My mom brought the kids to visit around 7 pm and they were delighted. Well, Po and Ana were delighted, and Cam and Elsie were a little indifferent. But, they've warmed up to him since we got home.
I spent a boring 24 hours in the hospital watching TV and having some choice friends come visit. The food was actually pretty good, and I love having other people clean up after me. Plus, I love having the mechanical bed. But, it is a hospital, so I was glad to get home and have a normal night's sleep.
And now, it's been a week. We were lucky to have my mom here for the first five days, so I was able to have lots and lots of naps. It was so great to have her here to take care of all the little things and give the other kids much needed attention, especially since Jonah was finally able to get some work done on the West Side and was gone for two full days, which I had prohibited until after the baby was born since I didn't want him so far away when I could go into labor at any time.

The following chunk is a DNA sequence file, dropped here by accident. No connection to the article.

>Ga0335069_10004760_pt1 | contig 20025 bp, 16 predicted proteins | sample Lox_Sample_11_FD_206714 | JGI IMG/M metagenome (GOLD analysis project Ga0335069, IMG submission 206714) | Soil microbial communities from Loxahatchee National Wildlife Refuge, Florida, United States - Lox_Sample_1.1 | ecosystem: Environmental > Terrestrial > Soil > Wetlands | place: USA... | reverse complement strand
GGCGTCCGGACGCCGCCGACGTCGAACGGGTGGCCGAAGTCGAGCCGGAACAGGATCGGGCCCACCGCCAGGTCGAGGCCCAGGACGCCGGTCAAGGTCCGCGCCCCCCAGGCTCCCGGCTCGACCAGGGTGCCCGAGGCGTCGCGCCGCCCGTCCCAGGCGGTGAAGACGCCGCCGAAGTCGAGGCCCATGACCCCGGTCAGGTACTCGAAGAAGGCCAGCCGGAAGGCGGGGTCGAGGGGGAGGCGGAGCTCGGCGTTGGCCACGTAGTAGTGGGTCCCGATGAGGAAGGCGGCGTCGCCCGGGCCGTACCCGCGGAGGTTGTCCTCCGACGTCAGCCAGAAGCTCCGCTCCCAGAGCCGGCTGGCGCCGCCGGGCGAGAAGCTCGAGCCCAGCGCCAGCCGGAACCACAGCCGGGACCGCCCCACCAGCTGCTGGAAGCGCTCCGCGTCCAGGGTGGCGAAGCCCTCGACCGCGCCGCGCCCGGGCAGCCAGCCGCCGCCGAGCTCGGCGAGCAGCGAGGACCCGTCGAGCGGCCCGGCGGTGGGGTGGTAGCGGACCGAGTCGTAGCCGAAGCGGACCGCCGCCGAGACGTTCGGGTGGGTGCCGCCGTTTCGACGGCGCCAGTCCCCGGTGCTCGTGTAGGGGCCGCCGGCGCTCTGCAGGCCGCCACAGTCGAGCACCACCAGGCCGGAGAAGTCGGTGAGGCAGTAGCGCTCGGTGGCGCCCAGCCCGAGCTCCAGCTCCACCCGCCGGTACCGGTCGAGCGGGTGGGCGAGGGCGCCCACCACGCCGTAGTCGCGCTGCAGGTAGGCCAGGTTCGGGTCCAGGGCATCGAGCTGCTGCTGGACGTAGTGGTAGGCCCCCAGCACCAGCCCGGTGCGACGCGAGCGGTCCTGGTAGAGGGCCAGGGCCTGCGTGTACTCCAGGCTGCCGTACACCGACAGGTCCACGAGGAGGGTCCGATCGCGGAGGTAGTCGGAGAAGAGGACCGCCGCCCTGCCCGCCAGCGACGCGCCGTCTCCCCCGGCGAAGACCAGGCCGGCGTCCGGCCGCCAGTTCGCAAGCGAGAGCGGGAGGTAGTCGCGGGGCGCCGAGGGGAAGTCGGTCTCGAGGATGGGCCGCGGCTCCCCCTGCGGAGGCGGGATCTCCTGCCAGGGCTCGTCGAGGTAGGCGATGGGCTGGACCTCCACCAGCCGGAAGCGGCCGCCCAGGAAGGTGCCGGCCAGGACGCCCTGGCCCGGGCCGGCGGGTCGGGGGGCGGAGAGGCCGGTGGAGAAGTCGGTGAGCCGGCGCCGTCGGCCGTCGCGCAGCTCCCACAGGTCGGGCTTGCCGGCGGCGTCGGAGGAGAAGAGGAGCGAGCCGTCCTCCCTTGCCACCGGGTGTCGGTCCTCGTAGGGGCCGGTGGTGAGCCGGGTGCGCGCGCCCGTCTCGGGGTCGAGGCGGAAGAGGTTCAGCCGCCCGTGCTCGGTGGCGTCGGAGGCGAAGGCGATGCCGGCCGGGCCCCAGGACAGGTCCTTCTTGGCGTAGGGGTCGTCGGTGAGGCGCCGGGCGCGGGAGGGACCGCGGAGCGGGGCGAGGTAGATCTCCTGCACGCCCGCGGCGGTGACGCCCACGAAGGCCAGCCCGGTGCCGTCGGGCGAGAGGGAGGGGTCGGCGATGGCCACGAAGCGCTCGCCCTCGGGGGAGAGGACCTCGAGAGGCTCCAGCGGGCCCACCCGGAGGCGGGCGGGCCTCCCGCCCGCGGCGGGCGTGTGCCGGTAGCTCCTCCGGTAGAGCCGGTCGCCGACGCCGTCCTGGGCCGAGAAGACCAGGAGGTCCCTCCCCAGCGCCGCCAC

All in all, this has probably been my easiest recovery so far. I'm actually able to get up and walk around without much pain! Plus, nursing is SO much better than it was with Po and Elsie, who were both tongue-tied. I am incredibly exhausted most of the time, but that's expected. Jonah's also been loading me up on iron so I won't get the shivers, which can cause me to get mastitis if I'm not careful. Jonah is also recovering well. He gets severe sympathy pains. I "tease" him that I never get to be the only one sick because he is so sensitive he takes all my pains upon himself. He really enjoys labor and delivery, but he also has a lot of underlying worry, which doesn't really release until afterwards. But, he's coming around now and is sleeping more calmly. Thanks everyone for your prayers and concern... I've powerfully felt them through all of this excitement.
Labor and Baby, by Jonah